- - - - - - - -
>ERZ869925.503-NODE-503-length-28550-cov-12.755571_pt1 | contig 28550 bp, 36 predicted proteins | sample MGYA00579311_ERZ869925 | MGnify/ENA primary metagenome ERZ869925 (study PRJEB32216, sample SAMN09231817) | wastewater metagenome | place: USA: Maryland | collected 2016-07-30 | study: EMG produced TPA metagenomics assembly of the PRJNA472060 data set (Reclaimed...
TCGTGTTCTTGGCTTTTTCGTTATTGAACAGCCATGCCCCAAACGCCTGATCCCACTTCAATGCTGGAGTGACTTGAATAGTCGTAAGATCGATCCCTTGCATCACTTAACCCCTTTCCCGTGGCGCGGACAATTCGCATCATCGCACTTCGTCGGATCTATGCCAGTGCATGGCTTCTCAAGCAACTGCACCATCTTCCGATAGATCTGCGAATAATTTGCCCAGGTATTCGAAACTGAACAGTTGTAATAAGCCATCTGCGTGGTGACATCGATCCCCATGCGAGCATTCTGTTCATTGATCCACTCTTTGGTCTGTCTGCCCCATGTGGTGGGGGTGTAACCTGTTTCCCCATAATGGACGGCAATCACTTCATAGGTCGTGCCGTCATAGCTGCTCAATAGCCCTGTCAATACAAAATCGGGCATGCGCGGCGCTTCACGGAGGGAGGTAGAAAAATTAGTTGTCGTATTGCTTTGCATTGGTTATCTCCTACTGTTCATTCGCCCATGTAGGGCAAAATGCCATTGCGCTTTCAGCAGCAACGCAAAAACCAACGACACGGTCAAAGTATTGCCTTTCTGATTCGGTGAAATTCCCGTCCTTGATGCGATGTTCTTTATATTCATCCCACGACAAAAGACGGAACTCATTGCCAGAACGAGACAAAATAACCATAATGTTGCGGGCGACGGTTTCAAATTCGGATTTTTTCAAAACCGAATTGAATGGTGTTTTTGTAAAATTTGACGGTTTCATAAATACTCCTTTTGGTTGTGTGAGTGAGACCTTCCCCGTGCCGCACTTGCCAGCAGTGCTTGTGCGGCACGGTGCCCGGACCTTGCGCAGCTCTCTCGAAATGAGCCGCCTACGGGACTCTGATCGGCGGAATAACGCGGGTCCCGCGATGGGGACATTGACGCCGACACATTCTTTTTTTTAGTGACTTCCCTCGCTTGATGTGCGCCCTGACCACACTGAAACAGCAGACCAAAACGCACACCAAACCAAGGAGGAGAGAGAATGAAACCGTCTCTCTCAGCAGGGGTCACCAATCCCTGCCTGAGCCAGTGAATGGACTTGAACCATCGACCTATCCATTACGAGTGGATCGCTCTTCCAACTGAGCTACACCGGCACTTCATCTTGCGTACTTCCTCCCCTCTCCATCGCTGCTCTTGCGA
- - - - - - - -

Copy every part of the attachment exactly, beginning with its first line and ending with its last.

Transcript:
>ERZ869925.503-NODE-503-length-28550-cov-12.755571_pt1 | contig 28550 bp, 36 predicted proteins | sample MGYA00579311_ERZ869925 | MGnify/ENA primary metagenome ERZ869925 (study PRJEB32216, sample SAMN09231817) | wastewater metagenome | place: USA: Maryland | collected 2016-07-30 | study: EMG produced TPA metagenomics assembly of the PRJNA472060 data set (Reclaimed...
TCGTGTTCTTGGCTTTTTCGTTATTGAACAGCCATGCCCCAAACGCCTGATCCCACTTCAATGCTGGAGTGACTTGAATAGTCGTAAGATCGATCCCTTGCATCACTTAACCCCTTTCCCGTGGCGCGGACAATTCGCATCATCGCACTTCGTCGGATCTATGCCAGTGCATGGCTTCTCAAGCAACTGCACCATCTTCCGATAGATCTGCGAATAATTTGCCCAGGTATTCGAAACTGAACAGTTGTAATAAGCCATCTGCGTGGTGACATCGATCCCCATGCGAGCATTCTGTTCATTGATCCACTCTTTGGTCTGTCTGCCCCATGTGGTGGGGGTGTAACCTGTTTCCCCATAATGGACGGCAATCACTTCATAGGTCGTGCCGTCATAGCTGCTCAATAGCCCTGTCAATACAAAATCGGGCATGCGCGGCGCTTCACGGAGGGAGGTAGAAAAATTAGTTGTCGTATTGCTTTGCATTGGTTATCTCCTACTGTTCATTCGCCCATGTAGGGCAAAATGCCATTGCGCTTTCAGCAGCAACGCAAAAACCAACGACACGGTCAAAGTATTGCCTTTCTGATTCGGTGAAATTCCCGTCCTTGATGCGATGTTCTTTATATTCATCCCACGACAAAAGACGGAACTCATTGCCAGAACGAGACAAAATAACCATAATGTTGCGGGCGACGGTTTCAAATTCGGATTTTTTCAAAACCGAATTGAATGGTGTTTTTGTAAAATTTGACGGTTTCATAAATACTCCTTTTGGTTGTGTGAGTGAGACCTTCCCCGTGCCGCACTTGCCAGCAGTGCTTGTGCGGCACGGTGCCCGGACCTTGCGCAGCTCTCTCGAAATGAGCCGCCTACGGGACTCTGATCGGCGGAATAACGCGGGTCCCGCGATGGGGACATTGACGCCGACACATTCTTTTTTTTAGTGACTTCCCTCGCTTGATGTGCGCCCTGACCACACTGAAACAGCAGACCAAAACGCACACCAAACCAAGGAGGAGAGAGAATGAAACCGTCTCTCTCAGCAGGGGTCACCAATCCCTGCCTGAGCCAGTGAATGGACTTGAACCATCGACCTATCCATTACGAGTGGATCGCTCTTCCAACTGAGCTACACCGGCACTTCATCTTGCGTACTTCCTCCCCTCTCCATCGCTGCTCTTGCGA